Species Differences in the Organization of the Ventral Cochlear Nucleus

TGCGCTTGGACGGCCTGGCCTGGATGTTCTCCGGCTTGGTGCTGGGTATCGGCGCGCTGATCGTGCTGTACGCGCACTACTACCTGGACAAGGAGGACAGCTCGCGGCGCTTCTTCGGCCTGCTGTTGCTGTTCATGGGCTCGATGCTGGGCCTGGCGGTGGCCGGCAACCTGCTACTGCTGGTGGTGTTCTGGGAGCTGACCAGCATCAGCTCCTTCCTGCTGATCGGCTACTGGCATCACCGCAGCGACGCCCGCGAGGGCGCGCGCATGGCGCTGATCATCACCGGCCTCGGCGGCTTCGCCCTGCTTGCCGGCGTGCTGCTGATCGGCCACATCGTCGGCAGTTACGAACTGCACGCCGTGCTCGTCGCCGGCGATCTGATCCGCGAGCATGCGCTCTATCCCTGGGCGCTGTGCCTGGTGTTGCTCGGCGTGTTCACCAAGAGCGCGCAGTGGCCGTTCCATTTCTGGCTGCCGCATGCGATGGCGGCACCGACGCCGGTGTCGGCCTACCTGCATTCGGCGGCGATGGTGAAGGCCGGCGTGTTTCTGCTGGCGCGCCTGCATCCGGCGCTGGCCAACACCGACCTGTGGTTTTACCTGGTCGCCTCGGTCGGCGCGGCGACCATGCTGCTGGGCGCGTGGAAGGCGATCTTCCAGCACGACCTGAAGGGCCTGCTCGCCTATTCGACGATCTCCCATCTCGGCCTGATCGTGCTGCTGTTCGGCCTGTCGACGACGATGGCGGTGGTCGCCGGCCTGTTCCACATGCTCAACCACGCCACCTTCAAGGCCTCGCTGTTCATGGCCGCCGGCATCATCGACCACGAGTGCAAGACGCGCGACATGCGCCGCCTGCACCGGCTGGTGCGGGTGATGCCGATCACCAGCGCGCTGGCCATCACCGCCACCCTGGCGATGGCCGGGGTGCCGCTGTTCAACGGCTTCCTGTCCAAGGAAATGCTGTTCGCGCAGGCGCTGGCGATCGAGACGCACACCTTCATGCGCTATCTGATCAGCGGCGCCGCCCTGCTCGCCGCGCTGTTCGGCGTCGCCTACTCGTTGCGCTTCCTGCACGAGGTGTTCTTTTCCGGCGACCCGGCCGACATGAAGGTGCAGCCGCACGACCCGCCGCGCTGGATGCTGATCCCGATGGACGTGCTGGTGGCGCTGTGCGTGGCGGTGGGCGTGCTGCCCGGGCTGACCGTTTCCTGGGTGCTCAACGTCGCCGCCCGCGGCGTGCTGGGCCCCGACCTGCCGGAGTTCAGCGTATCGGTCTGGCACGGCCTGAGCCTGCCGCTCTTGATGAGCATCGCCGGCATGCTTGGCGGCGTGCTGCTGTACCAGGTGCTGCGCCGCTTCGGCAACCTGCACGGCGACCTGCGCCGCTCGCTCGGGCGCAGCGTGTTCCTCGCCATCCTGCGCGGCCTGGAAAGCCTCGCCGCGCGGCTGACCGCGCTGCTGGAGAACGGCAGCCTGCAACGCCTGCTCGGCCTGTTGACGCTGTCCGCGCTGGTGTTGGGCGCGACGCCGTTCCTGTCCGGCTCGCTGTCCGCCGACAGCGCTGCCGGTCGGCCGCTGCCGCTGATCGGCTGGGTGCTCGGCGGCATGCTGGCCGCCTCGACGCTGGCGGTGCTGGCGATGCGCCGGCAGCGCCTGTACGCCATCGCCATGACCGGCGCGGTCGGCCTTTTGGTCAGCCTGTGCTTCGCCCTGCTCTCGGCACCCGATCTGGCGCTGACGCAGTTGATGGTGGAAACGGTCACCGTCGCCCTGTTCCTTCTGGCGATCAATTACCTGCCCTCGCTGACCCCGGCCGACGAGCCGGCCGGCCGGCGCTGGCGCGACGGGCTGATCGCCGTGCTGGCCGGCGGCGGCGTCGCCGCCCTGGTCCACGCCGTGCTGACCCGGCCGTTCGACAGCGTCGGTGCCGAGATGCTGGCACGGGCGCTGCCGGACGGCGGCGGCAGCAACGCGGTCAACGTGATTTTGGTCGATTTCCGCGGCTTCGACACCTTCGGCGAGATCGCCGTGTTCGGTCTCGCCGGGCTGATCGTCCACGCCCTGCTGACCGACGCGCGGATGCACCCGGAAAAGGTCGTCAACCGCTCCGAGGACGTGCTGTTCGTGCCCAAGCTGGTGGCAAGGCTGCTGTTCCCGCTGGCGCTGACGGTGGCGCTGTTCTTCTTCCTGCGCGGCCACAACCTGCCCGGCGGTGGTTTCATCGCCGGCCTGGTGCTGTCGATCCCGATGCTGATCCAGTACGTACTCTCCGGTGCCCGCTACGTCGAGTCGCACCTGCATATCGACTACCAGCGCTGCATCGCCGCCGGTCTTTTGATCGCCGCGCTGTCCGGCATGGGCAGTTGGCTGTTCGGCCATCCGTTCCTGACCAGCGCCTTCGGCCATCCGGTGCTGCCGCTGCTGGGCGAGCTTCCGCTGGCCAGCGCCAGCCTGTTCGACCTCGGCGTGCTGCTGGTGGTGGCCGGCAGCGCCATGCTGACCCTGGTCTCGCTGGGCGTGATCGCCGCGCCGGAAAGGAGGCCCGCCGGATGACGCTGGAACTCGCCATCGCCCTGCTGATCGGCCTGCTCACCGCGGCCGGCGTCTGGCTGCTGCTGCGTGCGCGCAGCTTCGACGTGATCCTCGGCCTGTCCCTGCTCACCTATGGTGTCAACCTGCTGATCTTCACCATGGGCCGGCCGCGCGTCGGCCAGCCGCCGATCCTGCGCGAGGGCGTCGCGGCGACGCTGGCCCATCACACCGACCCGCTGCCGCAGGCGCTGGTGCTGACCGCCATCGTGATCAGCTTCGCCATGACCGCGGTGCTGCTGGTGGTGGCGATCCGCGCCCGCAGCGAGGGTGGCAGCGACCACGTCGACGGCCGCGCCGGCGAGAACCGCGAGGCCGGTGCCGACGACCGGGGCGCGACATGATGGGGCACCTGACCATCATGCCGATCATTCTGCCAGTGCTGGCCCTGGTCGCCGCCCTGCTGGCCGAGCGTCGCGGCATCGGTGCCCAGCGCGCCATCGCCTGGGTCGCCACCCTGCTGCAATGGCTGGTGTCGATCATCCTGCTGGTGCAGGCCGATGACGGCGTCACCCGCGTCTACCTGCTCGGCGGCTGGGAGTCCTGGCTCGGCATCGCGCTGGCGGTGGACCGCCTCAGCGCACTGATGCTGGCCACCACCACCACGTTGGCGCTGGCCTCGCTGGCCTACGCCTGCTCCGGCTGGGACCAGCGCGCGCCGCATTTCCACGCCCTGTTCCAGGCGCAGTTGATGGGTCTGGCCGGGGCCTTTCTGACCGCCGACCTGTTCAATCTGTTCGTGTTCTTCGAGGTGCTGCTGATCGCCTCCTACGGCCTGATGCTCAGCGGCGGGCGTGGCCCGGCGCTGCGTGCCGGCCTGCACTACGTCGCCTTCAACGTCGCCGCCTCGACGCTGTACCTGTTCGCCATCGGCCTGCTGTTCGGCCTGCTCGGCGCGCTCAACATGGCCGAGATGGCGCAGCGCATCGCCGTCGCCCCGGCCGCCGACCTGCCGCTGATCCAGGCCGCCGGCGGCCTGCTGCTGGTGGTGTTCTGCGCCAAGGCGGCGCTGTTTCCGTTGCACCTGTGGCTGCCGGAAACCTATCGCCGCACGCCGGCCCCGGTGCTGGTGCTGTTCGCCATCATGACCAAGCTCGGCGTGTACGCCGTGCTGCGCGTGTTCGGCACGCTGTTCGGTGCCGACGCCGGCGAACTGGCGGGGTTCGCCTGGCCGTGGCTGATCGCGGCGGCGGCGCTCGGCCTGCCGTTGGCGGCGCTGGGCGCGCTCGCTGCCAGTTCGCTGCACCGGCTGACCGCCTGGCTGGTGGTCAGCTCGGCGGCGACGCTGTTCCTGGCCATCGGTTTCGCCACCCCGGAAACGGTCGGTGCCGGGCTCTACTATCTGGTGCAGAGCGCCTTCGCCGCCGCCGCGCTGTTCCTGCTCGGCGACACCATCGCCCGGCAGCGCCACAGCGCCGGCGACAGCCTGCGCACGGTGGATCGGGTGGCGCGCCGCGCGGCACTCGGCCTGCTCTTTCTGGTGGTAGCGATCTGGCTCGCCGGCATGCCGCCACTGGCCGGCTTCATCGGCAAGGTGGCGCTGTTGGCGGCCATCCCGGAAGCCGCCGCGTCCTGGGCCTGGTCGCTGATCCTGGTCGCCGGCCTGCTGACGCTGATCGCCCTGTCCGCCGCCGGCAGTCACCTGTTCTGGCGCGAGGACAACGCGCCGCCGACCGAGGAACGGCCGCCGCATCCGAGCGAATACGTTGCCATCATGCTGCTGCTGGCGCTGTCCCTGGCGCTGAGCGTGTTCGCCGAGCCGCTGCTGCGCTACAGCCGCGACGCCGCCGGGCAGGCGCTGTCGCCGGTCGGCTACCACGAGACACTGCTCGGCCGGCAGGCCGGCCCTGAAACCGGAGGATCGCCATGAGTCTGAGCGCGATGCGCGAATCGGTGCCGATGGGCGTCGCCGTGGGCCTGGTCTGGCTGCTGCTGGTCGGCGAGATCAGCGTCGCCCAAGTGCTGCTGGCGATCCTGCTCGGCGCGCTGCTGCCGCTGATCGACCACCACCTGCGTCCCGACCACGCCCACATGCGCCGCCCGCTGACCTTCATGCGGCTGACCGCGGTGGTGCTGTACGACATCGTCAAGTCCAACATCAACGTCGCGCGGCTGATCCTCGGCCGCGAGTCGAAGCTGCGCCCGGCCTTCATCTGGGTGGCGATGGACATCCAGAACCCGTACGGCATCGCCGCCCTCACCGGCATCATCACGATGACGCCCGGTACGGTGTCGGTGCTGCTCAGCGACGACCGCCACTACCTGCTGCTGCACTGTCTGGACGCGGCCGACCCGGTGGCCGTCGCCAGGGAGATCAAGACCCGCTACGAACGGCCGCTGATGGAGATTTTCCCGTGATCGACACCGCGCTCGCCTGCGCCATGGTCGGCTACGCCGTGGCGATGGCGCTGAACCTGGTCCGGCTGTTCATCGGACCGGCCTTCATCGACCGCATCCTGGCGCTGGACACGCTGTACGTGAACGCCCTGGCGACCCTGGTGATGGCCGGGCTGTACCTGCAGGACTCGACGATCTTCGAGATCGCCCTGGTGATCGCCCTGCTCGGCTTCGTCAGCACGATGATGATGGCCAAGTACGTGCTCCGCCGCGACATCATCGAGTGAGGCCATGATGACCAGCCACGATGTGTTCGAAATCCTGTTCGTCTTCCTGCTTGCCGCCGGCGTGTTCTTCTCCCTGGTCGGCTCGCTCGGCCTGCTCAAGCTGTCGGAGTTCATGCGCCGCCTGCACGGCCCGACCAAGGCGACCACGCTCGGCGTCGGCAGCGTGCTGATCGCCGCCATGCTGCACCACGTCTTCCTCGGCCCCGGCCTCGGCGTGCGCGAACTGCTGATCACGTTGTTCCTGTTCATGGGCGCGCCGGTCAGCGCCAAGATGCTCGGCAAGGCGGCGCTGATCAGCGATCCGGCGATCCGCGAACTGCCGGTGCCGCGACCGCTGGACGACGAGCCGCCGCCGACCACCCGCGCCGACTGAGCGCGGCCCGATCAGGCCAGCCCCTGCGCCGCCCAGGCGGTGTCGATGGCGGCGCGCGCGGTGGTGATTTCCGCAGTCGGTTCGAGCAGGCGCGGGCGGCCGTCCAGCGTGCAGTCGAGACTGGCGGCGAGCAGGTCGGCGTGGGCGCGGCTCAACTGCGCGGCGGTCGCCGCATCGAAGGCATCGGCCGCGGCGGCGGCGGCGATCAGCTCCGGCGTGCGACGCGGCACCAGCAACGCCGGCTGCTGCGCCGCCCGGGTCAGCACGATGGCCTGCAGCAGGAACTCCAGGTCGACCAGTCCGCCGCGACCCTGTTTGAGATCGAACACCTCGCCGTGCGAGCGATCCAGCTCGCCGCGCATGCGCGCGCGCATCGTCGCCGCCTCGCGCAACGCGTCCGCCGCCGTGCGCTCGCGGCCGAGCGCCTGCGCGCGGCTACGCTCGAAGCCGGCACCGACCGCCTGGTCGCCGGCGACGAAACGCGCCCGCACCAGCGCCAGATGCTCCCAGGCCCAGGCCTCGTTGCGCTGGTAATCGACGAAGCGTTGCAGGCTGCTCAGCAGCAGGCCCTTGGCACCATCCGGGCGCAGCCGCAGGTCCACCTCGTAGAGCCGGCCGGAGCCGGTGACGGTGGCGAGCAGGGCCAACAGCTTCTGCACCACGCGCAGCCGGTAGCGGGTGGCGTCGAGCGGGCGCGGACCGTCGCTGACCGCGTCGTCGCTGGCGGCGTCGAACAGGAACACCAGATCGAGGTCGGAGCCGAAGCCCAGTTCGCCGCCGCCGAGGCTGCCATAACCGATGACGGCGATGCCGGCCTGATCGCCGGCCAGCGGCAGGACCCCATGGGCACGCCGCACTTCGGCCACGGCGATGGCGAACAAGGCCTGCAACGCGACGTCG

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The mammalian cochlear nuclei (CN) consist of two major subdivisions, the dorsal (DCN) and ventral (VCN) nuclei. We previously reported differences in the structural and neurochemical organization of the human DCN from that in several other species. Here we extend this analysis to the VCN, considering both the organization of subdivisions and the types and distributions of neurons. Classically, the VCN in mammals is composed of two subdivisions, the anteroventral (VCA) and posteroventral cochlear nuclei (VCP). Anatomical and electrophysiological data in several species have defined distinct neuronal types with different distributions in the VCA and VCP. We asked if VCN subdivisions and anatomically defined neuronal types might be distinguished by patterns of protein expression in humans. We also asked if the neurochemical characteristics of the VCN are the same in humans as in other mammalian species, analyzing data from chimpanzees, macaque monkeys, cats, rats and chinchillas. We examined Nissl- and immunostained sections, using antibodies that had labeled neurons in other brainstem nuclei in humans. Nissl-stained sections supported the presence of both VCP and VCA in humans and chimpanzees. However, patterns of protein expression did not differentiate classes of neurons in humans; neurons of different soma shapes and dendritic configurations all expressed the same proteins. The patterns of immunostaining in macaque monkey, cat, rat, and chinchilla were different from those in humans and chimpanzees and from each other. The results may correlate with species differences in auditory function and plasticity. Anat Rec, 301:862-886, 2018. © 2017 Wiley Periodicals, Inc.
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